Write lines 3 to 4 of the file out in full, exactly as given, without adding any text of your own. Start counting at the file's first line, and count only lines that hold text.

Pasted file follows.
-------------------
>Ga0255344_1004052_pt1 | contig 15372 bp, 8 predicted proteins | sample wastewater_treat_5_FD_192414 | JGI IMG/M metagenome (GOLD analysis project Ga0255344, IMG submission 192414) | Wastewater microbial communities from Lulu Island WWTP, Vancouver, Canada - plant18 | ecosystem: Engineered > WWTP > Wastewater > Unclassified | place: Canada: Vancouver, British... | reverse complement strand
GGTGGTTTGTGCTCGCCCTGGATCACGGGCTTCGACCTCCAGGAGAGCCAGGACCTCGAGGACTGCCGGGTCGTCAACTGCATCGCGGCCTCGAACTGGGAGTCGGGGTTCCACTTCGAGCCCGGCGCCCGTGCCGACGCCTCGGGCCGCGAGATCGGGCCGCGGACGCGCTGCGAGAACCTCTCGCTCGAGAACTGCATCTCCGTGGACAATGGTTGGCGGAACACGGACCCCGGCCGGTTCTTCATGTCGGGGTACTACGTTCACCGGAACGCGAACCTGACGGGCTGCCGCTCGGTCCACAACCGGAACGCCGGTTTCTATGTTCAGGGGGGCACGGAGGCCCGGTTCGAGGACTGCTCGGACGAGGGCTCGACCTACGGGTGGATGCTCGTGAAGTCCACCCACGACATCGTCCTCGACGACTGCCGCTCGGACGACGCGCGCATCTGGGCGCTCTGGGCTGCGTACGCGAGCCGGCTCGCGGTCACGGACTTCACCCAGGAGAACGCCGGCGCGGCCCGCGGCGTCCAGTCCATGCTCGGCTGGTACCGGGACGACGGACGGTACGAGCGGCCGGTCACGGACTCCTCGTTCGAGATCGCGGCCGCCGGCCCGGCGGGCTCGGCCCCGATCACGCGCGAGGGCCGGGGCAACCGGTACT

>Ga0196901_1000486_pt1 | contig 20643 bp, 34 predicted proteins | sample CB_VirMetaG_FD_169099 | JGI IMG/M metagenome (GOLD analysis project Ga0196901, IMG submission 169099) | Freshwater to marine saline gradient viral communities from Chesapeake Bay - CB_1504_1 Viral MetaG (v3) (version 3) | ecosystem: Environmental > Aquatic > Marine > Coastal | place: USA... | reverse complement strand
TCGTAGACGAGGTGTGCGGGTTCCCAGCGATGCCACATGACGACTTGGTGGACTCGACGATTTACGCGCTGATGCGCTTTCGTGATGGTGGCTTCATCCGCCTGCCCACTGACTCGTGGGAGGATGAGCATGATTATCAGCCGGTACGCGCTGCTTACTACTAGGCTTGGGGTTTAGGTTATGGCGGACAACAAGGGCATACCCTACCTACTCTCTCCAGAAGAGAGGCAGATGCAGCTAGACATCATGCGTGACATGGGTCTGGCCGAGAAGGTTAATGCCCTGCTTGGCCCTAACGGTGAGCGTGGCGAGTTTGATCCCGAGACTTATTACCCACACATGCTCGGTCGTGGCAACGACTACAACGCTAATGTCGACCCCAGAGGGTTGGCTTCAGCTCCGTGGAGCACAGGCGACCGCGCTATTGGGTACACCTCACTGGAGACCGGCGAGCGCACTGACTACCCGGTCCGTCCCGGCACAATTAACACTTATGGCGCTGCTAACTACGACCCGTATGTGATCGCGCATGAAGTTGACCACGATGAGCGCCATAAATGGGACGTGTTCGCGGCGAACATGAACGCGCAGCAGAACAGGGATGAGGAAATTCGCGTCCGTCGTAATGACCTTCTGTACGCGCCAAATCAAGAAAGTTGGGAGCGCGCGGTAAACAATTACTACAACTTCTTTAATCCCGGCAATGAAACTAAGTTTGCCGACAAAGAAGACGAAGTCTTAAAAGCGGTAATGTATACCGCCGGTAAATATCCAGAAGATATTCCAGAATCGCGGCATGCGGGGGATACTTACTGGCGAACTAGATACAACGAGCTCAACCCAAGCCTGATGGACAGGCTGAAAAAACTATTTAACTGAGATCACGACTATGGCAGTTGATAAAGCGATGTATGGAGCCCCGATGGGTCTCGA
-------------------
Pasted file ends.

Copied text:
>Ga0196901_1000486_pt1 | contig 20643 bp, 34 predicted proteins | sample CB_VirMetaG_FD_169099 | JGI IMG/M metagenome (GOLD analysis project Ga0196901, IMG submission 169099) | Freshwater to marine saline gradient viral communities from Chesapeake Bay - CB_1504_1 Viral MetaG (v3) (version 3) | ecosystem: Environmental > Aquatic > Marine > Coastal | place: USA... | reverse complement strand
TCGTAGACGAGGTGTGCGGGTTCCCAGCGATGCCACATGACGACTTGGTGGACTCGACGATTTACGCGCTGATGCGCTTTCGTGATGGTGGCTTCATCCGCCTGCCCACTGACTCGTGGGAGGATGAGCATGATTATCAGCCGGTACGCGCTGCTTACTACTAGGCTTGGGGTTTAGGTTATGGCGGACAACAAGGGCATACCCTACCTACTCTCTCCAGAAGAGAGGCAGATGCAGCTAGACATCATGCGTGACATGGGTCTGGCCGAGAAGGTTAATGCCCTGCTTGGCCCTAACGGTGAGCGTGGCGAGTTTGATCCCGAGACTTATTACCCACACATGCTCGGTCGTGGCAACGACTACAACGCTAATGTCGACCCCAGAGGGTTGGCTTCAGCTCCGTGGAGCACAGGCGACCGCGCTATTGGGTACACCTCACTGGAGACCGGCGAGCGCACTGACTACCCGGTCCGTCCCGGCACAATTAACACTTATGGCGCTGCTAACTACGACCCGTATGTGATCGCGCATGAAGTTGACCACGATGAGCGCCATAAATGGGACGTGTTCGCGGCGAACATGAACGCGCAGCAGAACAGGGATGAGGAAATTCGCGTCCGTCGTAATGACCTTCTGTACGCGCCAAATCAAGAAAGTTGGGAGCGCGCGGTAAACAATTACTACAACTTCTTTAATCCCGGCAATGAAACTAAGTTTGCCGACAAAGAAGACGAAGTCTTAAAAGCGGTAATGTATACCGCCGGTAAATATCCAGAAGATATTCCAGAATCGCGGCATGCGGGGGATACTTACTGGCGAACTAGATACAACGAGCTCAACCCAAGCCTGATGGACAGGCTGAAAAAACTATTTAACTGAGATCACGACTATGGCAGTTGATAAAGCGATGTATGGAGCCCCGATGGGTCTCGA